It's ironic that Starbucks, the coffee chain that has been so focused on creating an iconic brand (when you see green straws, what do you immediately think of?), is now trying to steer away from the image that they've spent the last several decades perfecting.
They're experimenting with a coffee shop in Seattle, and if all goes well, it will slowly but surely expand across the country.
And wow, there are some major changes being done ...
First and foremost, the design. We can all agree that pretty much every Starbucks looks the same. You can look across the street at a store and know that it's a Starbucks without even glancing at the sign. I call that branding accomplishment. But after opening up thousands of these identical locations, now they're wanting their stores to look like they've been in the neighborhood for years, maintaining the personality of the local real estate so that it can compete with the more characteristic cafes that have been sipping away Starbucks' evening business (Starbucks receives 70% of its business before 2 p.m.). The inside is getting just as drastic of a makeover -- bar stools allow the patrons to sit close to the coffee, muted lighting gives ambiance during evening hours, tables sitting 15 people make group outings possible, and fireplaces and outdoor patios encourage business during the changing seasons.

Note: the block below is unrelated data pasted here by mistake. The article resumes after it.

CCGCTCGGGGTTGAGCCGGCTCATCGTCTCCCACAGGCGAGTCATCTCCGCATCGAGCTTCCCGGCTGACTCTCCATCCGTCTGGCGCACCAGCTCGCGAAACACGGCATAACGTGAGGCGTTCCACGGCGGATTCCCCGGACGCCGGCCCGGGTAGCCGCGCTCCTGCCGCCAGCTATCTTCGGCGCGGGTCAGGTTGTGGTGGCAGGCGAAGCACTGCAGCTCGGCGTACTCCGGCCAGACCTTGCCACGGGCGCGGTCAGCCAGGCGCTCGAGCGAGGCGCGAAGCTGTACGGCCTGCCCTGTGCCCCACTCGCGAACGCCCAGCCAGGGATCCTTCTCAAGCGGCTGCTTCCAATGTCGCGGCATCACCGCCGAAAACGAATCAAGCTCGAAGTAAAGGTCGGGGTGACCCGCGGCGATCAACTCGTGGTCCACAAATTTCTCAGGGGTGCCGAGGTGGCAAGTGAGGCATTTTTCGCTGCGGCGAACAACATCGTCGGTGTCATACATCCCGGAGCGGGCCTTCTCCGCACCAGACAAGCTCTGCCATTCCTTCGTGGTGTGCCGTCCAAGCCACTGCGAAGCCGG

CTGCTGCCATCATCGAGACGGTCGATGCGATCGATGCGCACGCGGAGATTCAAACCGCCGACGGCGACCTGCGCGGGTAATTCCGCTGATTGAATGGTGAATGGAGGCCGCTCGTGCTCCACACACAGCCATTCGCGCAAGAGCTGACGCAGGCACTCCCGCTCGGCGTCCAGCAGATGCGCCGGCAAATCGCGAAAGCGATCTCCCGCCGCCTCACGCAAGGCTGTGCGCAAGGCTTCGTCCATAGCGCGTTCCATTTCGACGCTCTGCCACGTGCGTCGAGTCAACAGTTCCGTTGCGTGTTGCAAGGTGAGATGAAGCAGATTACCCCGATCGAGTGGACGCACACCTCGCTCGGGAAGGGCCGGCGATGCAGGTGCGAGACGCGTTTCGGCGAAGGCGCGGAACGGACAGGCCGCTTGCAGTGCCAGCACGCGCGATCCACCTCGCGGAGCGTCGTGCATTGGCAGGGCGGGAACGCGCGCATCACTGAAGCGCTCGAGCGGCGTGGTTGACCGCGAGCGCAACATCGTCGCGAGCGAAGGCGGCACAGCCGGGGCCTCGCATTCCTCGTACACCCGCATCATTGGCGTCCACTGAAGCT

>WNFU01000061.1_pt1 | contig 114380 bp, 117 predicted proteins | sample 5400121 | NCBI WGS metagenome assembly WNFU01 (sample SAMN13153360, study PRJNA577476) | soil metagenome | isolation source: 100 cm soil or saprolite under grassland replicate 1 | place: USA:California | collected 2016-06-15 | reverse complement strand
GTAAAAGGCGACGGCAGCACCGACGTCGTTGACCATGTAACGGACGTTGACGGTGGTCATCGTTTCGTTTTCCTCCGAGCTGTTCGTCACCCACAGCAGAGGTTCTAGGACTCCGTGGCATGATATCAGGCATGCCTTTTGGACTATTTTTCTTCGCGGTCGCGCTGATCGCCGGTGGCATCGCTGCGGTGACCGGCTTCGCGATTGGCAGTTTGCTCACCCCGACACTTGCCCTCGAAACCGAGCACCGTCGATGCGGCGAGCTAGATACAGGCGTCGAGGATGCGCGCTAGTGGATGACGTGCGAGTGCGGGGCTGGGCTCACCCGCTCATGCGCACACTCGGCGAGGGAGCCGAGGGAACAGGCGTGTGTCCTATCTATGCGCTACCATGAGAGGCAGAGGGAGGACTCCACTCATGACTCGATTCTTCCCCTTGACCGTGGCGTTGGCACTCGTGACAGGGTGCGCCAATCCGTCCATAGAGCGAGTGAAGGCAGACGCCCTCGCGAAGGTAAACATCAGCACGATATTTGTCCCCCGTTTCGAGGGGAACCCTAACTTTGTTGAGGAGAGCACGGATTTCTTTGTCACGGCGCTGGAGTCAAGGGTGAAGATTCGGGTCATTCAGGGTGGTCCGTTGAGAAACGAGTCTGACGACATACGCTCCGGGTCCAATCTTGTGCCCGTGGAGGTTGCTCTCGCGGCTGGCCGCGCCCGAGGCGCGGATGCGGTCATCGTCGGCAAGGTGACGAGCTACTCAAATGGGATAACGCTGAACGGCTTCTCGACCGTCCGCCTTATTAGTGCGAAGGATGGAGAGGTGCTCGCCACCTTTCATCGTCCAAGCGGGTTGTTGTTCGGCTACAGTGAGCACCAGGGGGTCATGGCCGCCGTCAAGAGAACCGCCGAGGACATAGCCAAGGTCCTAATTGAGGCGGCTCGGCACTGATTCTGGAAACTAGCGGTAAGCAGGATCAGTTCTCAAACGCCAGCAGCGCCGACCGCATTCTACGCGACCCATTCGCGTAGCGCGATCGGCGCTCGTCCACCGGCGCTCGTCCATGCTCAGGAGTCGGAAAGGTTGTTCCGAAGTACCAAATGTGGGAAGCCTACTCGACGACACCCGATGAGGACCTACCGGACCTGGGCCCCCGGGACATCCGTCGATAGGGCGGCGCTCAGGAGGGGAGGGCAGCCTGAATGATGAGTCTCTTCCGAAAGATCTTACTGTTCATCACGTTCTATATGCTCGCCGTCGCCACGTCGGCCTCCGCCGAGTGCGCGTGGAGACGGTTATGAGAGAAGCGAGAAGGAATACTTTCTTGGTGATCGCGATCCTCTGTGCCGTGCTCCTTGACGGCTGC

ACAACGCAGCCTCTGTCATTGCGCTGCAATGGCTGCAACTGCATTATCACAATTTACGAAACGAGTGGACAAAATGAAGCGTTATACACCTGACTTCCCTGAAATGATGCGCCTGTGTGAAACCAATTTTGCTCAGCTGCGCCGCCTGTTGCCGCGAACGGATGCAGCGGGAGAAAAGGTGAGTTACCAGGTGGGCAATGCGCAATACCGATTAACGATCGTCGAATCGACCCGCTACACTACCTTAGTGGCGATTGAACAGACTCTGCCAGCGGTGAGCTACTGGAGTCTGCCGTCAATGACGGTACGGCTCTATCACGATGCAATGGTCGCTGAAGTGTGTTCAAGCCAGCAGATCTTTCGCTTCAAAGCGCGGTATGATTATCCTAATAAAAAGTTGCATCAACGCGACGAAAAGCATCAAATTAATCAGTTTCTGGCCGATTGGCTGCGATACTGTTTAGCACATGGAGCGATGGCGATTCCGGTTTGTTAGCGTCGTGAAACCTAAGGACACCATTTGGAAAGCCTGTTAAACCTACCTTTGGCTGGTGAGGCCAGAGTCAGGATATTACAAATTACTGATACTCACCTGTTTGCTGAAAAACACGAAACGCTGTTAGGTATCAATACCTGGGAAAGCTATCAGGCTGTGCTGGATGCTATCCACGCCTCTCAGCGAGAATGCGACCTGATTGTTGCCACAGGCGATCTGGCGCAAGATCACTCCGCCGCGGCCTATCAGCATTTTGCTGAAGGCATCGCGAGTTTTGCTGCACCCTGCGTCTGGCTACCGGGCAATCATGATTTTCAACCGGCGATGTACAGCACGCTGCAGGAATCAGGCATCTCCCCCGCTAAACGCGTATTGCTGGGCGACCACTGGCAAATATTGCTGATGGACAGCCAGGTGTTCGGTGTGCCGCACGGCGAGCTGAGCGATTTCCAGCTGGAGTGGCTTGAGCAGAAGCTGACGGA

Secondly, they are adding to their menu, more specifically wines, beer, and cheeses served on china plates. Oo la, la, la ... Starbucks is getting fancy.
As great as it sounds, I think Starbucks is too iconic to be hip. Part of why people go to Starbucks is because it's familiar and predictable; even when they're in a strange city, they can still spot out their favorite coffee chain and know exactly what they want. Changing that up and spending millions of dollars to do so, just to compete with the neighborhood cafes, sounds like a death sentence.
What do you think of the possible new look of Starbucks? Would you want to see this redesign in your hometown or do you think they shouldn't fix what ain't broken?
Image via Dimitri N./Flickr